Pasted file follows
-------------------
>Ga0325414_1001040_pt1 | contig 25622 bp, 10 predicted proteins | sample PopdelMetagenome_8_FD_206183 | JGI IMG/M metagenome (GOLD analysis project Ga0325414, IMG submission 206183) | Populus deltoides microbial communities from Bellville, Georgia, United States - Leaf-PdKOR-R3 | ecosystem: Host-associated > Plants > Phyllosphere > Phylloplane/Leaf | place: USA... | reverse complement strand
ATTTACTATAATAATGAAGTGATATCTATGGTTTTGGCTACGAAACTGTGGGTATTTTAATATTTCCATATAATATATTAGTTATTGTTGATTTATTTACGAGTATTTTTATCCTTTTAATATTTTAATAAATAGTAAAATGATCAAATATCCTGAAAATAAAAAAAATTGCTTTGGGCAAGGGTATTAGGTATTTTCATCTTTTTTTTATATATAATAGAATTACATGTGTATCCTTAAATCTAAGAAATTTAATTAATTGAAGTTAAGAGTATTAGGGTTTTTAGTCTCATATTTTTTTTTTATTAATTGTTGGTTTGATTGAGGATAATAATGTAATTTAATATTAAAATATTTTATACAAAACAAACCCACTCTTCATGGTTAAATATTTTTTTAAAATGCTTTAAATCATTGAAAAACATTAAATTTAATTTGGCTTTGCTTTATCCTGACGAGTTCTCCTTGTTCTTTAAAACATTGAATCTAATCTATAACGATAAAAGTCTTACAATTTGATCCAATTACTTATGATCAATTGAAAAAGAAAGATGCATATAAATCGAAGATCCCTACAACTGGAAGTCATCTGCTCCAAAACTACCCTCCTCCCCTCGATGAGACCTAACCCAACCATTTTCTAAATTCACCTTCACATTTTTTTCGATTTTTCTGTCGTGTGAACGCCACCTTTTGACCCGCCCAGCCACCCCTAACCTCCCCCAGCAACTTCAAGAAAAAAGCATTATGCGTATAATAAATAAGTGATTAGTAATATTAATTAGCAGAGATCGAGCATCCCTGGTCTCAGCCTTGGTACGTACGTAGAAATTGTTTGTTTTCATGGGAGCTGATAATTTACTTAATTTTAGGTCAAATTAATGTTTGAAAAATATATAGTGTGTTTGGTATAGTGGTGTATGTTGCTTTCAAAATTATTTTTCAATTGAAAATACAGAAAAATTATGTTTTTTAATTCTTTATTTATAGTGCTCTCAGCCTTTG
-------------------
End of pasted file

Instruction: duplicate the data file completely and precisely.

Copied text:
>Ga0325414_1001040_pt1 | contig 25622 bp, 10 predicted proteins | sample PopdelMetagenome_8_FD_206183 | JGI IMG/M metagenome (GOLD analysis project Ga0325414, IMG submission 206183) | Populus deltoides microbial communities from Bellville, Georgia, United States - Leaf-PdKOR-R3 | ecosystem: Host-associated > Plants > Phyllosphere > Phylloplane/Leaf | place: USA... | reverse complement strand
ATTTACTATAATAATGAAGTGATATCTATGGTTTTGGCTACGAAACTGTGGGTATTTTAATATTTCCATATAATATATTAGTTATTGTTGATTTATTTACGAGTATTTTTATCCTTTTAATATTTTAATAAATAGTAAAATGATCAAATATCCTGAAAATAAAAAAAATTGCTTTGGGCAAGGGTATTAGGTATTTTCATCTTTTTTTTATATATAATAGAATTACATGTGTATCCTTAAATCTAAGAAATTTAATTAATTGAAGTTAAGAGTATTAGGGTTTTTAGTCTCATATTTTTTTTTTATTAATTGTTGGTTTGATTGAGGATAATAATGTAATTTAATATTAAAATATTTTATACAAAACAAACCCACTCTTCATGGTTAAATATTTTTTTAAAATGCTTTAAATCATTGAAAAACATTAAATTTAATTTGGCTTTGCTTTATCCTGACGAGTTCTCCTTGTTCTTTAAAACATTGAATCTAATCTATAACGATAAAAGTCTTACAATTTGATCCAATTACTTATGATCAATTGAAAAAGAAAGATGCATATAAATCGAAGATCCCTACAACTGGAAGTCATCTGCTCCAAAACTACCCTCCTCCCCTCGATGAGACCTAACCCAACCATTTTCTAAATTCACCTTCACATTTTTTTCGATTTTTCTGTCGTGTGAACGCCACCTTTTGACCCGCCCAGCCACCCCTAACCTCCCCCAGCAACTTCAAGAAAAAAGCATTATGCGTATAATAAATAAGTGATTAGTAATATTAATTAGCAGAGATCGAGCATCCCTGGTCTCAGCCTTGGTACGTACGTAGAAATTGTTTGTTTTCATGGGAGCTGATAATTTACTTAATTTTAGGTCAAATTAATGTTTGAAAAATATATAGTGTGTTTGGTATAGTGGTGTATGTTGCTTTCAAAATTATTTTTCAATTGAAAATACAGAAAAATTATGTTTTTTAATTCTTTATTTATAGTGCTCTCAGCCTTTG